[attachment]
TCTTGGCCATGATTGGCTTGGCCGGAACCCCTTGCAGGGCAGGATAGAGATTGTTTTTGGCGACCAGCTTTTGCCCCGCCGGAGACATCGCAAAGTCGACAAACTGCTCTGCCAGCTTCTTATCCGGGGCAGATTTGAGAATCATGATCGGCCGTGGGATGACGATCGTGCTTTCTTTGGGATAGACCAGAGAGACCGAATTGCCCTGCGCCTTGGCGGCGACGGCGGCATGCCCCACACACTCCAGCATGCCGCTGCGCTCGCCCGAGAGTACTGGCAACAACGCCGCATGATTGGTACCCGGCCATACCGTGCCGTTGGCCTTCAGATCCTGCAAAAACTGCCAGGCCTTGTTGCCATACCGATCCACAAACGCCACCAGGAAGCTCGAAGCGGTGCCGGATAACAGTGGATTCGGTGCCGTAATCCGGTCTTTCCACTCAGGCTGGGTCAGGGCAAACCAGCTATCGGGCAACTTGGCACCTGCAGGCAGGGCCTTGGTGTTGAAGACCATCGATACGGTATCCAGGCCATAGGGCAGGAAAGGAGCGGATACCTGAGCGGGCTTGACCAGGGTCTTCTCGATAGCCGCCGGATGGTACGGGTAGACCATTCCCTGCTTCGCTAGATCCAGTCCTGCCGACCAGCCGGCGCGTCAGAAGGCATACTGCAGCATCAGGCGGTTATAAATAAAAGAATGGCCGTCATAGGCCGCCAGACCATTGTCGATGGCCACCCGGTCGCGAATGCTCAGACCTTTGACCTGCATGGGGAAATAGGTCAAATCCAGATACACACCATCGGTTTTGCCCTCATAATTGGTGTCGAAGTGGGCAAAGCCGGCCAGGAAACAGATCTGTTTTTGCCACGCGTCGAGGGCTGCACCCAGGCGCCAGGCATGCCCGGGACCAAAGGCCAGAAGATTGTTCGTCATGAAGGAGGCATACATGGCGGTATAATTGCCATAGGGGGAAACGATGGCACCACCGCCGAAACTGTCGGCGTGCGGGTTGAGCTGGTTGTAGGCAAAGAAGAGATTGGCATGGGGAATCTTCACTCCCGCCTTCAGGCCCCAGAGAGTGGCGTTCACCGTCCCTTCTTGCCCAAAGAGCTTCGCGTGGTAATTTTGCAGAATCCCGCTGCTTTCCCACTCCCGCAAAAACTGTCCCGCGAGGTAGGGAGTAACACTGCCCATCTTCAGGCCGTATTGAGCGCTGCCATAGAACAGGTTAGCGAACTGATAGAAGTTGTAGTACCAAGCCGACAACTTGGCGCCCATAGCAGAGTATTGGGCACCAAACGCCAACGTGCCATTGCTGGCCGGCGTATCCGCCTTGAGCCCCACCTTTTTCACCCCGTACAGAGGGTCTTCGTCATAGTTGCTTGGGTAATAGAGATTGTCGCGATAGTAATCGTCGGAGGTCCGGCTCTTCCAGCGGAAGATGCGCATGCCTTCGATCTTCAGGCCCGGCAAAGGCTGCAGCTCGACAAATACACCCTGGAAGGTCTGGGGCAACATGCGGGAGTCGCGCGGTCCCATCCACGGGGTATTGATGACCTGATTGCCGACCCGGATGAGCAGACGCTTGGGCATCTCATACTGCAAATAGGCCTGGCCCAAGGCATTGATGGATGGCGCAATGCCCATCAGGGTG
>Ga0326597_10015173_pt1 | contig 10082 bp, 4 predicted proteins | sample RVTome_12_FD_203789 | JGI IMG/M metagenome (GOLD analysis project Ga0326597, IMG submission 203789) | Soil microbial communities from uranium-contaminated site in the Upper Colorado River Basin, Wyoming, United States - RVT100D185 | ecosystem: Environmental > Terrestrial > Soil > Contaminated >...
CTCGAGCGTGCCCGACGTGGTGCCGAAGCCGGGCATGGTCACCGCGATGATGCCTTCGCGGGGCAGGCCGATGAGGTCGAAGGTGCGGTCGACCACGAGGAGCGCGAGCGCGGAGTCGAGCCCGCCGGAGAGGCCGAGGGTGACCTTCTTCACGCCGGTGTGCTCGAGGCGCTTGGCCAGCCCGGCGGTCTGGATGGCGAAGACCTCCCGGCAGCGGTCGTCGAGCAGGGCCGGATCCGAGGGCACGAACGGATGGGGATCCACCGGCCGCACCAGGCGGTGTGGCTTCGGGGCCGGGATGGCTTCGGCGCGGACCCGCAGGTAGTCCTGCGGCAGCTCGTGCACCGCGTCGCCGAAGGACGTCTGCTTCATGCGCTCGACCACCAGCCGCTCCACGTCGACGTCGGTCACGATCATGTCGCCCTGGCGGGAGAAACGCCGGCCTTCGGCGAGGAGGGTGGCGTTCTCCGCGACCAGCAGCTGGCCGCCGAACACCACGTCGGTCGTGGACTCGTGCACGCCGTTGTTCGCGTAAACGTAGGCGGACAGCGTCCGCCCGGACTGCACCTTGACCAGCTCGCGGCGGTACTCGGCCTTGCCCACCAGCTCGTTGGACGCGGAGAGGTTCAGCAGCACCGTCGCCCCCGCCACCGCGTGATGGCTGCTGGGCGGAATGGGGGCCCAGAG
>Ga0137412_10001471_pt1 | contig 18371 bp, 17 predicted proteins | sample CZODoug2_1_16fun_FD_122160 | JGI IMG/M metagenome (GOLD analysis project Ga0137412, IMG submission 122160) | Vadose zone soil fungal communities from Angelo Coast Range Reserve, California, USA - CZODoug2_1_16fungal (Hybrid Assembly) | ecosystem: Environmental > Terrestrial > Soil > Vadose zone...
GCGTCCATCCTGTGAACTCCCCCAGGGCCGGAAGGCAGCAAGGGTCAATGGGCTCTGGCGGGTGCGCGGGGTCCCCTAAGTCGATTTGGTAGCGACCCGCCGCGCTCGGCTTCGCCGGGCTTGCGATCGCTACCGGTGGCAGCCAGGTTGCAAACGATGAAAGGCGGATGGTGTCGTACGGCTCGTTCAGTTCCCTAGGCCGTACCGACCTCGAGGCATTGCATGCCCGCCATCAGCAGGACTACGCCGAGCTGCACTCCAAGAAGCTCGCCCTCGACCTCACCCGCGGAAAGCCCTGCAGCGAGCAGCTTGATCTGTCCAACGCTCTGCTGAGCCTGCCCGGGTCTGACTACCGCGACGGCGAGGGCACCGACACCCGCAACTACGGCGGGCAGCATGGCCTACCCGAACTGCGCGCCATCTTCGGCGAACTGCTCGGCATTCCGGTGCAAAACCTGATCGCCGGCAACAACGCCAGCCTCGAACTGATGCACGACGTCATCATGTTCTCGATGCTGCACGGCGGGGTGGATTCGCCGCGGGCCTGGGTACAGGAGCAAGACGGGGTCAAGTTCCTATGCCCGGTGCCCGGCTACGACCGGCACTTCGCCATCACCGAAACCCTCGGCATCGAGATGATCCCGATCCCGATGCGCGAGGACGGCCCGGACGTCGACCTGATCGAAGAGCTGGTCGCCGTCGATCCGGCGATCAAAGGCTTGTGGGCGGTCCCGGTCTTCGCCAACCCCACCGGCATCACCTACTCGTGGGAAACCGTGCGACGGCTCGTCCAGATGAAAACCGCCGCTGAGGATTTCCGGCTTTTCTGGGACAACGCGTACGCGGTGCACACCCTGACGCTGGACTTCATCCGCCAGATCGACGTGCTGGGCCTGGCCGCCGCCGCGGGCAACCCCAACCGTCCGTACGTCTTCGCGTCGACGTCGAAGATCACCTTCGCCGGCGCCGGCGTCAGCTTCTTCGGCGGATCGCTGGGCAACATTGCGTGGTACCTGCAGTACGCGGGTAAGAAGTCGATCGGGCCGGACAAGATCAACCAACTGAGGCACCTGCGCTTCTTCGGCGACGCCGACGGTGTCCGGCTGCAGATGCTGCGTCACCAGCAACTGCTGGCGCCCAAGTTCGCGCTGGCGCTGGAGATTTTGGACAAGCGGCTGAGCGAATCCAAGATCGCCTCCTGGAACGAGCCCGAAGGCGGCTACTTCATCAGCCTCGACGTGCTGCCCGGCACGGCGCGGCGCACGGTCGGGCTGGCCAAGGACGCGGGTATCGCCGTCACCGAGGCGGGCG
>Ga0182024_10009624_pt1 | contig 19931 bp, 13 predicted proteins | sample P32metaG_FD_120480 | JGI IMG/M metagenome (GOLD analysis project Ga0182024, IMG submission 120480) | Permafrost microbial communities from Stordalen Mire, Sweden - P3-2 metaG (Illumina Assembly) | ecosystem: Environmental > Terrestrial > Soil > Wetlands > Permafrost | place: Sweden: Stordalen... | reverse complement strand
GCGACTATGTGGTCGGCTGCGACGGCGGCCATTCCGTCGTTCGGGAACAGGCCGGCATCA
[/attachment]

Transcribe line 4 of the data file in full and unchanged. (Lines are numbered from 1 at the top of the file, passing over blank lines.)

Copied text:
>Ga0137412_10001471_pt1 | contig 18371 bp, 17 predicted proteins | sample CZODoug2_1_16fun_FD_122160 | JGI IMG/M metagenome (GOLD analysis project Ga0137412, IMG submission 122160) | Vadose zone soil fungal communities from Angelo Coast Range Reserve, California, USA - CZODoug2_1_16fungal (Hybrid Assembly) | ecosystem: Environmental > Terrestrial > Soil > Vadose zone...